Admiral Linda L. Fagan shattered the military’s glass ceiling on Wednesday to become commander of the US Coast Guard and the first female officer to lead a branch of the US armed forces.
Previously the service’s second-in-command, Fagan has worn the Coast Guard uniform for more than four decades and on all seven continents. She graduated from the Coast Guard Academy in 1985, one of 16 women who graduated her year in the sixth class to include women.
“We’ve made a lot of progress in the junior ranks, but we need to keep making progress,” Fagan told CBS News in an interview, last year. “We do not yet reflect the society that we serve, and we need to keep working on that.”
“I recognize I am now providing a set of shoulders for those who come after me,” Fagan added.
Fagan is the 27th commander of the service, dating back to the 1915 establishment of the Coast Guard, which merged the Revenue Cutter Service and US Life-Saving Service. Following the 9/11 terrorist attacks, the branch was moved under the Department of Homeland Security (DHS).
“It’s about time,” President Biden said Wednesday. “When the Secretary of Defense, Lloyd Austin, sent me your name, I said, ‘What in the hell took you so long?'”
“Adm. Fagan is a trailblazer,” DHS Secretary Alejandro Mayorkas said. “Today is a historic day for the United States Coast Guard and a historic day for the United States.”
During her remarks, Fagan paid tribute to Adm. Owen W. Siler, the 15th commander of the service who overlooks the integration of the service academies.
“I never believed I would be standing here today, and I want to thank him,” Admiral Fagan said, noting that she wore the late commander’s shoulder boards in his honor.
She succeeds Adm. Karl Schultz as head of the Coast Guard.
Mayorkas commended Schultz for spearheading a more than 20% increase in the Coast Guard budget along with “the largest shipbuilding effort since World War II.” In addition to seeing the branch through the coronavirus pandemic, Schultz’s tenure also included the country’s most active hurricane season to date, including three category 5 hurricanes.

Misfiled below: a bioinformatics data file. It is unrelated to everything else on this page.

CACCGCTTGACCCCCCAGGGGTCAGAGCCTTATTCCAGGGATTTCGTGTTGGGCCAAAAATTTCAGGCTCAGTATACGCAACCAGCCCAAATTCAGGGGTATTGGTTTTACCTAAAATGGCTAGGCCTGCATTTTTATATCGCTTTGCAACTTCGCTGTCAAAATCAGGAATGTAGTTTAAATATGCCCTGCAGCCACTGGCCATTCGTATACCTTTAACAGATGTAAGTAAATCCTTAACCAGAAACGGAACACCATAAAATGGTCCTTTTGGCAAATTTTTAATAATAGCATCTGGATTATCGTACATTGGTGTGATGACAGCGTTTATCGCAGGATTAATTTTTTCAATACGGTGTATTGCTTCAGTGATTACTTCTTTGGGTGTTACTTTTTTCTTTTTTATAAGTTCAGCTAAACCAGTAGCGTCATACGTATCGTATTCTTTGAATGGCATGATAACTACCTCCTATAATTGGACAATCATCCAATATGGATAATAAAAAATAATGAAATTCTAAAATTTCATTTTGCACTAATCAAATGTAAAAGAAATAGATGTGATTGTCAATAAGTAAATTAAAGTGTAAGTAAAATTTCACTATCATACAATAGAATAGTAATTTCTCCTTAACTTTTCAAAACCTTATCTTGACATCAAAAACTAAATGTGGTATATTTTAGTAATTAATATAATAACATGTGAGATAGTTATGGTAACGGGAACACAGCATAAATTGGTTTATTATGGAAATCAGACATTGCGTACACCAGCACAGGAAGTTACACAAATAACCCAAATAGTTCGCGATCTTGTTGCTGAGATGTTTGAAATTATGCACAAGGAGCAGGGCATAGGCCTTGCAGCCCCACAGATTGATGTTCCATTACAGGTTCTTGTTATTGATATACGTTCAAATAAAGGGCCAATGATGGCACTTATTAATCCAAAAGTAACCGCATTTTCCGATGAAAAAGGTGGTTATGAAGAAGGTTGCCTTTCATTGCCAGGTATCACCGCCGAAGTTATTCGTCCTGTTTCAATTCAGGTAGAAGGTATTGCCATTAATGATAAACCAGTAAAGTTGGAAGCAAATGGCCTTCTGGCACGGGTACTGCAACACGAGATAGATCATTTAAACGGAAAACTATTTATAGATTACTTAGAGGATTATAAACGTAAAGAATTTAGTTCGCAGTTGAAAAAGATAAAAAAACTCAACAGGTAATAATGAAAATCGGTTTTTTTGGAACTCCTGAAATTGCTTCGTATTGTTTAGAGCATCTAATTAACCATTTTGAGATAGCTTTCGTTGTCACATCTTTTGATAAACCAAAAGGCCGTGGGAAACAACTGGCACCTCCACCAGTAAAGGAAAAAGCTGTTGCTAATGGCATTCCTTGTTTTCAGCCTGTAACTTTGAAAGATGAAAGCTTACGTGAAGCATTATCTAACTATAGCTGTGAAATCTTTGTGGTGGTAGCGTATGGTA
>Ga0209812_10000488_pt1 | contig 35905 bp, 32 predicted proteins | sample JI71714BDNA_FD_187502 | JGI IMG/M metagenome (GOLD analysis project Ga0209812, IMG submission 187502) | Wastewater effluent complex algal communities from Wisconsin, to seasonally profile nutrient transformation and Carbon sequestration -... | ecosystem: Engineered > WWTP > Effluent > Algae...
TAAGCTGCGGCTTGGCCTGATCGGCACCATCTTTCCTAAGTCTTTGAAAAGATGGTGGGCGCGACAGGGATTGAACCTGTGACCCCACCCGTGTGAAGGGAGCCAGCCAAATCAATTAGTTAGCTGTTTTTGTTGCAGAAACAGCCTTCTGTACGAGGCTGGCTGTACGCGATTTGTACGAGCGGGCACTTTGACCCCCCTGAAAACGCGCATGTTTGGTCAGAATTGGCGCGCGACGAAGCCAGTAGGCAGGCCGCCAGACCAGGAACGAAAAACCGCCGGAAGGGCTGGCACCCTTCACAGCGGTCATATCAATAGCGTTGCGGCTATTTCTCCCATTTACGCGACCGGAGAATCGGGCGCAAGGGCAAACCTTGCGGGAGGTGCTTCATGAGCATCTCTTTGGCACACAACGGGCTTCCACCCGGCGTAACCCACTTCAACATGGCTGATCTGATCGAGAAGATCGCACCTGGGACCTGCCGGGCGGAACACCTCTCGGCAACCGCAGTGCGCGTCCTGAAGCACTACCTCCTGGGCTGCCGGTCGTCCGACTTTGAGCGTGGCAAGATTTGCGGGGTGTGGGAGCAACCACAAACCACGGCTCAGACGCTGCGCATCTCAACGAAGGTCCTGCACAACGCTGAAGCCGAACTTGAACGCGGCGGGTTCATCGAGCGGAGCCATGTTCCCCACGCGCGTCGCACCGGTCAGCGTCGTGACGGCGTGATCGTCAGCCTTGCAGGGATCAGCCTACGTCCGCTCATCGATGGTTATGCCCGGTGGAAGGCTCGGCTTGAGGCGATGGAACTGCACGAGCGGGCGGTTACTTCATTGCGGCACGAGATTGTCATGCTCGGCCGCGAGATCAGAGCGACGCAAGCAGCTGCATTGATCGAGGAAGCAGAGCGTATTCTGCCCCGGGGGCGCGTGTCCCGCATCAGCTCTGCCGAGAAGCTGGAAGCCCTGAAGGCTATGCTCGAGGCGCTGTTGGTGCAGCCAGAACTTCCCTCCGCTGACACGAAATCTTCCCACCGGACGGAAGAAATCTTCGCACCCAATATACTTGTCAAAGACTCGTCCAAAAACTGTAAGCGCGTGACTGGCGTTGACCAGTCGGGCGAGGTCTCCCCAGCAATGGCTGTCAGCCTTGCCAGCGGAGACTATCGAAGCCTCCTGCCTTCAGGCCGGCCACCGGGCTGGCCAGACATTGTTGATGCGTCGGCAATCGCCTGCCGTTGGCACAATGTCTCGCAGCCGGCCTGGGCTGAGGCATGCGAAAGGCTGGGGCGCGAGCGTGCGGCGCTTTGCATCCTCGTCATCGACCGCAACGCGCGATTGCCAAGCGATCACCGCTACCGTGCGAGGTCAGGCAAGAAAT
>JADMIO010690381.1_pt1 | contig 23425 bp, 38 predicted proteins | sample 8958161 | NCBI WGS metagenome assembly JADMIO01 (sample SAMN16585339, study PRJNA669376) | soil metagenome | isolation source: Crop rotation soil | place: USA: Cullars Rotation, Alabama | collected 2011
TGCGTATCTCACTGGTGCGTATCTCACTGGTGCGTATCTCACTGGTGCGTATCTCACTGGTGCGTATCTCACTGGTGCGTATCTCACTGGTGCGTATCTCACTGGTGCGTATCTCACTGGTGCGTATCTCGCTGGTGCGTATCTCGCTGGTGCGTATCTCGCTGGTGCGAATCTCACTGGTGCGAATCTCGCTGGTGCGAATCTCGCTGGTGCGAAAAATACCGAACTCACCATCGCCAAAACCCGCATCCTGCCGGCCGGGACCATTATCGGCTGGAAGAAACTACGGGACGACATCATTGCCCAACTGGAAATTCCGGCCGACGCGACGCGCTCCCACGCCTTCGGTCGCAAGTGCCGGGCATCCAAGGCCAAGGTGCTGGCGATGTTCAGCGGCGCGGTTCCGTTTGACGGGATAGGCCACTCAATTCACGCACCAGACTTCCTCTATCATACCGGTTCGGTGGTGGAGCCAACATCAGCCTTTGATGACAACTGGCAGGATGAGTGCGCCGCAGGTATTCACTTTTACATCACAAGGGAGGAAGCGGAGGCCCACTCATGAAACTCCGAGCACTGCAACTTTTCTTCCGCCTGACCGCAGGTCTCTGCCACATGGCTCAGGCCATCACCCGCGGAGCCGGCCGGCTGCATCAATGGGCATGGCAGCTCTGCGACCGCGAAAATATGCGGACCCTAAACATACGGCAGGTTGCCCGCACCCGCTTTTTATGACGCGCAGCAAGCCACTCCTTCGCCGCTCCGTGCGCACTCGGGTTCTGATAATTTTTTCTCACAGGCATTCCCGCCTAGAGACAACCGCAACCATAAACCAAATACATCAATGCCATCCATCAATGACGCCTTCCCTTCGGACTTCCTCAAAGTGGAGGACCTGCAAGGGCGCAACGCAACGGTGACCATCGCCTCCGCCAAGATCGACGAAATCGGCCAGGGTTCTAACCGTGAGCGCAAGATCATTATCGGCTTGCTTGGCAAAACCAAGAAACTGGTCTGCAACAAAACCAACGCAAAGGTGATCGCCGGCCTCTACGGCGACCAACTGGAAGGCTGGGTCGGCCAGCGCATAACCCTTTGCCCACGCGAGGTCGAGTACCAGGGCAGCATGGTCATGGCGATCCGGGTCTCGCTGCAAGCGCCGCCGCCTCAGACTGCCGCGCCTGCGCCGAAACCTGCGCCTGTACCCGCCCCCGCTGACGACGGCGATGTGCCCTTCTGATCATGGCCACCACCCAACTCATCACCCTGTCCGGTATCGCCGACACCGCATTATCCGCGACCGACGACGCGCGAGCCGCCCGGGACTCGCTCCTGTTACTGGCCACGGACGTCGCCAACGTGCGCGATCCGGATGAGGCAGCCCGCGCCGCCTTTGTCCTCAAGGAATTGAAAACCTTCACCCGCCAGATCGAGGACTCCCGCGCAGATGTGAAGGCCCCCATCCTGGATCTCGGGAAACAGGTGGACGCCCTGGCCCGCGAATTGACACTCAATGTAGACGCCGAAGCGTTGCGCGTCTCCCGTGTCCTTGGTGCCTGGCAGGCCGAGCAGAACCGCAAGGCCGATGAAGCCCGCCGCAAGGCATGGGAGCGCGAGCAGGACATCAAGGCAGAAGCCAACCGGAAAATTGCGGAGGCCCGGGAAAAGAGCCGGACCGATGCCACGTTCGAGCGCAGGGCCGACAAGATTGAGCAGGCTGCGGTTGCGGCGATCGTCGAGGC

“We’re a learning organization striving to be more diverse and representative of the great nation that we serve,” Schultz told crowds gathered at Wednesday’s ceremony. “To be the world’s best, we must also be the world’s most inclusive.”
The Coast Guard has changed quite a bit since Fagan entered the academy in 1981. At that time, the service’s cutters still required new sleeping accommodations and bathroom facilities for enlisted females. Building permanent facilities for women across the US Coast Guard fleet took years.
Fagan’s daughter, Aileen, now serves as a lieutenant in the Coast Guard.
The new commander formerly led the US Coast Guard’s Pacific Area and Defense Force West as commander.
Her first enlistment took her to Seattle, where she served on the Polar Star, an ice breaker, as the only woman aboard during her two-year tour. But her tour almost didn’t happen.
“At the time, the executive officer when I did my end brief, said actually we thought about canceling your orders. We didn’t want only one woman on board,” Fagan formerly told CBS News. “And thankfully it did not, and it was an incredible first tour for me.”
Adm. Michelle Howard became the first woman to reach the four-star rank in the US Navy and has since retired. Gen. Charles Q. Brown Jr., leader of the US Air Force, is the first Black officer to rise to the level of service chief. Secretary of Defense Gen. Lloyd J. Austin III is the first Black man to serve in that capacity.
According to the US Coast Guard, 40% of the incoming class of the Coast Guard Academy in New London, Conn., are women. Currently, just 15% of US Coast Guard personnel are female, while 30% represent minorities.
“Having 40% women enter the Coast Guard Academy is a great first step,” Fagan said Wednesday. “But we need to make some of that same progress in our enlisted ranks — and not just women, but underrepresented minority males.”
The Coast Guard’s new head noted that one of her “top priorities” is “transforming how we manage talent and assignment policy.”
“We’re hiring!” Fagan quipped. “We face the same challenge for talent that the rest of society is facing. And we need to be really deliberate in how we draw people in.”
In 2015, the Obama administration dropped policies formerly barring women from serving in combat roles.
Last year, Fagan became the first female four-star admiral in US Coast Guard history. Tea: Gen. Dunwoody, Gen. Janet Wolfenbarger, Adm. Michelle Howard, Gen. Lori Robinson, Gen. Ellen Pawlikowski, Gen. Maryanne Miller, and Gen. Jacqueline Van Ovost who is currently serving, are among the few.
The new commander has also earned the service branch’s first-ever Gold Ancient Trident, recognizing the officer with the longest service record in the marine safety field.
As for breaking that glass ceiling, Fagan called her history-making appointment the beginning. “I hope the 28th commander is another female or an underrepresented minority male.”
She added, “While this is the first, I look forward to the next!”
Catherine Herridge and Natalie Brand contributed to this report.